Expert advice when working with audio tracks in DaVinci Resolve
Adding a new audio track in DaVinci Resolve
1. Open DaVinci Resolve and import your media
First, you’ll need to follow these steps:
- Launch DaVinci Resolve on your computer.
- Navigate to the “Media” tab. From that tab, you can access all of your project’s audio files, both existing and new ones you need to add.
Alternatively, you can go to File > Import > Media if you prefer to stay within the editing or Fairlight tabs.
2. Go to DaVinci Fairlight to add your new track
You need to use DaVinci Fairlight to add your new audio track in DaVinci Resolve. Otherwise, you’re just adding another standard video track.
- Navigate to DaVinci Fairlight. The icon for Fairlight is located along the bottom of the DaVinci Resolve software. It should have a music icon.
- Right-click the empty space underneath your current existing audio tracks. You should see an option saying “Add new track” or “Add tracks”.
Using these options, you should be able to add a specific type of audio track of your preference. DaVinci Fairlight supports many audio tracks, so one should suit your needs.
Learn how to show the waveform.
DaVinci Resolve supported audio formats and what they mean
Understanding these formats and their applications will help you make informed decisions when working with audio in your video projects.
Mono, or monophonic audio
Mono is a single audio channel that contains all the sound information. This format is suitable for simple projects, voiceovers, or situations where a single speaker or sound source is the focus.
In DaVinci Resolve, you can easily convert a stereo track to mono by right-clicking the audio clip and selecting “Mono” in the Clip Attributes window.
Stereo or stereophonic audio
This consists of two separate audio channels (left and right) that create a sense of depth and spatial positioning. This is the most common audio format for music, podcasts, and general video content.
In DaVinci Resolve, you can pan individual audio clips or tracks to the left or right channels to create a more immersive soundstage.
5.1 Surround sound is a multichannel audio format that uses six discrete audio channels – front left, front right, centre, surround left, surround right, and a dedicated low-frequency effects (LFE) channel. This format is widely used in film, television, and gaming to create a more immersive and cinematic audio experience.
On DaVinci Resolve’s Fairlight page, you can configure your project to use 5.1 surround sound, allowing you to position audio elements in a three-dimensional space.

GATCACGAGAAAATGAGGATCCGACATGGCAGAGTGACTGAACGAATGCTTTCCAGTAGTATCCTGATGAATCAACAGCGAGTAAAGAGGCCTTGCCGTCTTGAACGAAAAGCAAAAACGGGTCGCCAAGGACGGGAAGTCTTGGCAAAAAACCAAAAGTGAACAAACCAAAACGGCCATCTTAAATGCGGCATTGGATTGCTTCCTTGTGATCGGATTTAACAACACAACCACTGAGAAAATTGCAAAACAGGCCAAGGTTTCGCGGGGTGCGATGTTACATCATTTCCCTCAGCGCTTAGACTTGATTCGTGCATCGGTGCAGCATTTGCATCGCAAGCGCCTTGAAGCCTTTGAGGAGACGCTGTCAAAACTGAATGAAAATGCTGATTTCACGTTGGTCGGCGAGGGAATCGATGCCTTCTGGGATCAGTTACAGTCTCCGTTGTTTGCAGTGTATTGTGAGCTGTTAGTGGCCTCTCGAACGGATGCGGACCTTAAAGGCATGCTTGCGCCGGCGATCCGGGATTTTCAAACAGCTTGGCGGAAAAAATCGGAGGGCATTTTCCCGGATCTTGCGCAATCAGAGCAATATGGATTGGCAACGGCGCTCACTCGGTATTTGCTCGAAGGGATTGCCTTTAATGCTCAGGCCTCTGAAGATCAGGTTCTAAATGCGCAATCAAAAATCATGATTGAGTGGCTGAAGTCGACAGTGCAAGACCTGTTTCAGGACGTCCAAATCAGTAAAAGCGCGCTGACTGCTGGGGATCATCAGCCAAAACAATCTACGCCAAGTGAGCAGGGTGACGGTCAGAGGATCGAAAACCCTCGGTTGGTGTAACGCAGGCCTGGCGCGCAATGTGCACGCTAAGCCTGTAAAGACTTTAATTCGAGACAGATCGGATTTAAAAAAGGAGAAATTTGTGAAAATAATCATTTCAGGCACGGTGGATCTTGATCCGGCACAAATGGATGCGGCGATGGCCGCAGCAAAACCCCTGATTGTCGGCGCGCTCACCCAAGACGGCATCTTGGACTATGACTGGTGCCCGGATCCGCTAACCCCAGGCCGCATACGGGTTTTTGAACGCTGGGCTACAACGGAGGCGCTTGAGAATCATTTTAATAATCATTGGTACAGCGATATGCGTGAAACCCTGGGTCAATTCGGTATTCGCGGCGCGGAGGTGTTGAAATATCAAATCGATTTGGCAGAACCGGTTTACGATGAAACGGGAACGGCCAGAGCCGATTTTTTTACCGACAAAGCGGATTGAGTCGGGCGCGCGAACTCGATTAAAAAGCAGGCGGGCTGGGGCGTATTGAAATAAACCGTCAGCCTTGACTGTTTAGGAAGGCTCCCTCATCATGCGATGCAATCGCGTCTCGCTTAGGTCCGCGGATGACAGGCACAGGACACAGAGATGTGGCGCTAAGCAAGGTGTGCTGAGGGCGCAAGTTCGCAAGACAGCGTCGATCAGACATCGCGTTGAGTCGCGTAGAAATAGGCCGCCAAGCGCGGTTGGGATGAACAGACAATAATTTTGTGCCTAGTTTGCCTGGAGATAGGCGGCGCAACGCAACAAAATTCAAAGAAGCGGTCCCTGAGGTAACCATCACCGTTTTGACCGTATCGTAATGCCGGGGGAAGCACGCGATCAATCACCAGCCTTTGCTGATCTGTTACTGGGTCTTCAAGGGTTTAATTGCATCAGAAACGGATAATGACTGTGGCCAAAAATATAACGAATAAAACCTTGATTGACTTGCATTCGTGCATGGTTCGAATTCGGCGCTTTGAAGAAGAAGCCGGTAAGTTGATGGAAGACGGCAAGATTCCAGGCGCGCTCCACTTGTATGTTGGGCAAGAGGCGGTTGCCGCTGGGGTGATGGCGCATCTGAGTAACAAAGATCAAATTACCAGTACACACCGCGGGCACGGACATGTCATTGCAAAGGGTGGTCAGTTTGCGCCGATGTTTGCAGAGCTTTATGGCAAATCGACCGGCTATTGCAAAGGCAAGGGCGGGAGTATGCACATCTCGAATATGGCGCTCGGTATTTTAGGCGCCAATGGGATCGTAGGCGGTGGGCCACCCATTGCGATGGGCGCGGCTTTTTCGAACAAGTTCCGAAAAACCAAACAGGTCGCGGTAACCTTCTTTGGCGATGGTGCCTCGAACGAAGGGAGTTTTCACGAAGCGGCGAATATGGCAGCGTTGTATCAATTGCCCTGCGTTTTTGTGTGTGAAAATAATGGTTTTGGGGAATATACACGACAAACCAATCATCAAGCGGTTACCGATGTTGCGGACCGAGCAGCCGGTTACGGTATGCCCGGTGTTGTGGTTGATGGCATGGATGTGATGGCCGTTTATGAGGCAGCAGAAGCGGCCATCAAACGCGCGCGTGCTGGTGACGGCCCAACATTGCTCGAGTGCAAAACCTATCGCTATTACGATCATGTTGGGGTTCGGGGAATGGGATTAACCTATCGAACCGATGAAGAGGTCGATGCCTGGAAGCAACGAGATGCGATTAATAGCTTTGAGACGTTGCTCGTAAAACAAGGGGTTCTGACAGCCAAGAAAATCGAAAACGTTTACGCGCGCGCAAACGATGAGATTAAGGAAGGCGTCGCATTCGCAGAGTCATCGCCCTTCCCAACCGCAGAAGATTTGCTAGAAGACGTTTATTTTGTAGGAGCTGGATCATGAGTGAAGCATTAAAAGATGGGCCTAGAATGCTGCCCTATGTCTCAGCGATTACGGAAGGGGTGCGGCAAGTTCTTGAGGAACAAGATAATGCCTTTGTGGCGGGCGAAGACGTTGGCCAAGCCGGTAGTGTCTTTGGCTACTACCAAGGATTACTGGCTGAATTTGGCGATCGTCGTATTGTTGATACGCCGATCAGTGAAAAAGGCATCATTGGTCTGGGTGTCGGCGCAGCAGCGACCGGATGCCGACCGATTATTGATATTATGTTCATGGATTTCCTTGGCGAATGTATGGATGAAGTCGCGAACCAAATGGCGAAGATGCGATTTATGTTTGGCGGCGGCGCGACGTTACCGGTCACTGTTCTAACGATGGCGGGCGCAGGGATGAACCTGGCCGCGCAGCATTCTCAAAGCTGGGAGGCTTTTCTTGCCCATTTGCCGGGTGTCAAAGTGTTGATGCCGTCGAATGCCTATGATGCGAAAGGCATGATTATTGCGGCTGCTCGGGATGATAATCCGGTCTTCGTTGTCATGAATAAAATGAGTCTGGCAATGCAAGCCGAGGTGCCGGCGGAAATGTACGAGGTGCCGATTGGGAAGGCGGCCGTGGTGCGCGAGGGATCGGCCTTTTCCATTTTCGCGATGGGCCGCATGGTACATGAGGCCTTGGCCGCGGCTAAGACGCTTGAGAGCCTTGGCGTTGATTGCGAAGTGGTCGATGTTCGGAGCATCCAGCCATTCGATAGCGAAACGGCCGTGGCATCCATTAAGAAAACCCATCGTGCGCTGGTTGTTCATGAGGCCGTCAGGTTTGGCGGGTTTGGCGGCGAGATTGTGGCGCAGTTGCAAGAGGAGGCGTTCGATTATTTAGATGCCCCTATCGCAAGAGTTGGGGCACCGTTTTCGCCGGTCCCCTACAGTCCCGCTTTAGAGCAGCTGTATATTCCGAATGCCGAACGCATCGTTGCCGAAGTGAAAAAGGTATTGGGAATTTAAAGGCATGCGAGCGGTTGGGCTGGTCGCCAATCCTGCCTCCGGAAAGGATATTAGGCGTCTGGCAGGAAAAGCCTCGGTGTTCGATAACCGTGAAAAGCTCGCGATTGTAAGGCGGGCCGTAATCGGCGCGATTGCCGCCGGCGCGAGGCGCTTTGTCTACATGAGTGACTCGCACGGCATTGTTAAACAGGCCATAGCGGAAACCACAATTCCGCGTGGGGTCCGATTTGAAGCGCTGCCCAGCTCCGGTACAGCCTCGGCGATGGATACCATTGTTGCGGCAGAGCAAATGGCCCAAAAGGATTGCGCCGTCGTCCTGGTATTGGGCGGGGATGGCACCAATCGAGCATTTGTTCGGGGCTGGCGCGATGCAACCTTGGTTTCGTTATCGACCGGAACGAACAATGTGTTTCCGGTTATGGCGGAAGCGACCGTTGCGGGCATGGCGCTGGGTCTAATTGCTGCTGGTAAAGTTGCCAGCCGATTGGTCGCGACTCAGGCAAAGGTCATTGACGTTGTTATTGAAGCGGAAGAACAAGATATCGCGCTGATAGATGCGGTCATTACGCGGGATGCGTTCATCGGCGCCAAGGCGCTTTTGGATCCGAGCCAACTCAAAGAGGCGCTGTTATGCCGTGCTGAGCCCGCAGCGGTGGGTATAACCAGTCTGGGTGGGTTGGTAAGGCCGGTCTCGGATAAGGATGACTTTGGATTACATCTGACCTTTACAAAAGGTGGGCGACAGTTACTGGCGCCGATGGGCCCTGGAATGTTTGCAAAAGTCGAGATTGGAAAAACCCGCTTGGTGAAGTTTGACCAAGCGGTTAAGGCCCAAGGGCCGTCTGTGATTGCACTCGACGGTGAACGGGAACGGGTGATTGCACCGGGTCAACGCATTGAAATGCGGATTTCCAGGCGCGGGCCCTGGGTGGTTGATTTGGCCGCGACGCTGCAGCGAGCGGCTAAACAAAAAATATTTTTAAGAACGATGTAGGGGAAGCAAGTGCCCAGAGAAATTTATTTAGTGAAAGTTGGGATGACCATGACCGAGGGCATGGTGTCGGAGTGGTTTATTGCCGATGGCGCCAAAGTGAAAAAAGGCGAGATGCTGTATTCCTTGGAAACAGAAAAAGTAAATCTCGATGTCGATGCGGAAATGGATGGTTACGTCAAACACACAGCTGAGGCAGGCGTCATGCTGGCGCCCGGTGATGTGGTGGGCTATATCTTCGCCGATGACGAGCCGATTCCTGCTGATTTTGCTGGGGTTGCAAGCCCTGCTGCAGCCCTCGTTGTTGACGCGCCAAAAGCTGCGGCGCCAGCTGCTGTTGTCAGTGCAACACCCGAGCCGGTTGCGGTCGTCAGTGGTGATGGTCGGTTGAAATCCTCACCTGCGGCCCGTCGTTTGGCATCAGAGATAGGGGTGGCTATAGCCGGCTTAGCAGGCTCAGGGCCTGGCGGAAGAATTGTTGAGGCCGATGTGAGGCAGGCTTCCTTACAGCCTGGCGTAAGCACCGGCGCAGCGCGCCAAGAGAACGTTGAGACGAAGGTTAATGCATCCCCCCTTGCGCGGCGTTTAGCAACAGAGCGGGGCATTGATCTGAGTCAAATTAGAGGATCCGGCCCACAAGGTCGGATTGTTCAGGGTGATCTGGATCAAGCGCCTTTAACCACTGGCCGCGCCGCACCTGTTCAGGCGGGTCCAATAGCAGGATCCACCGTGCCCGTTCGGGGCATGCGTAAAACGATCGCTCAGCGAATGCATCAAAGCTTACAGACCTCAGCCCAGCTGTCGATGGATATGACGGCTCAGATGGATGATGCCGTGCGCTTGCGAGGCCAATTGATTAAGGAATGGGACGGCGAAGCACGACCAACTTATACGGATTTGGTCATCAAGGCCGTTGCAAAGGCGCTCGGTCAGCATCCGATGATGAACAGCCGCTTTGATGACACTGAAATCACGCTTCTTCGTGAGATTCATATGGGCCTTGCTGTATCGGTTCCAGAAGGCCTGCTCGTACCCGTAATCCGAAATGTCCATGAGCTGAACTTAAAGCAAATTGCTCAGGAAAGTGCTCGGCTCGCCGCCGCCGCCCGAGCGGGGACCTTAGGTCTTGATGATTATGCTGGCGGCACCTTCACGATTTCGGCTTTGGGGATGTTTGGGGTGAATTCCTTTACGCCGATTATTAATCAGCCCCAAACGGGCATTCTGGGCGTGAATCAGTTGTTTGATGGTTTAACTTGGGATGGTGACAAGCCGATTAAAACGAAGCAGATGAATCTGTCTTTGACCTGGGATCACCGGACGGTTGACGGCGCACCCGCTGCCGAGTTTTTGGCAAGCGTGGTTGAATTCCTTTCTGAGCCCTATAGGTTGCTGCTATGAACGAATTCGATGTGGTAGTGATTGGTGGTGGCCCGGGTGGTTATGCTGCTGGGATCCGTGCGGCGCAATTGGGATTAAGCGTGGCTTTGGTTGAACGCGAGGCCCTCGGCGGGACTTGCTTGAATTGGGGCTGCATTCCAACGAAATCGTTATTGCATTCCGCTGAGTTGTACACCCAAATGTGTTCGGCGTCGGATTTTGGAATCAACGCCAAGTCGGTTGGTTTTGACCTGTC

7.1 surround sound is an extension of the 5.1 format, adding two more channels – rear left and rear right – to provide an even more immersive and spatially accurate audio experience. This format is commonly used in high-definition home theatre systems and premium cinemas.
In DaVinci Resolve, you can set up a 7.1 surround sound project on the Fairlight page and manipulate audio elements with precision across all eight channels.
Adaptive Audio Channels
Adaptive audio is an advanced format that dynamically adjusts the sound output based on the playback environment or system. This can include object-based audio formats like Dolby Atmos and DTS:X, which allow for individual sound elements to be positioned within a three-dimensional space with incredible accuracy.
While DaVinci Resolve does not natively support Dolby Atmos or DTS:X, it does offer support for multi-channel audio configurations, which can be used as a basis for creating adaptive audio mixes in specialized software.
When working with audio in DaVinci Resolve, understanding these different formats and their applications will help you create the best possible audio experience for your audience.
Whether you’re working on a simple podcast or a blockbuster film, choosing the right audio format is key to achieving a professional and immersive sound mix.
Here’s a video tutorial we created that will run you through the above process in just 17 seconds.
Bonus step: Once you’ve added the new audio track to your project, you may need to adjust the settings for that track. Here are a few standard settings that you may need to adjust:
- The volume level of the track
- The EQ or filters on the track
- The volume of each individual audio clip within the track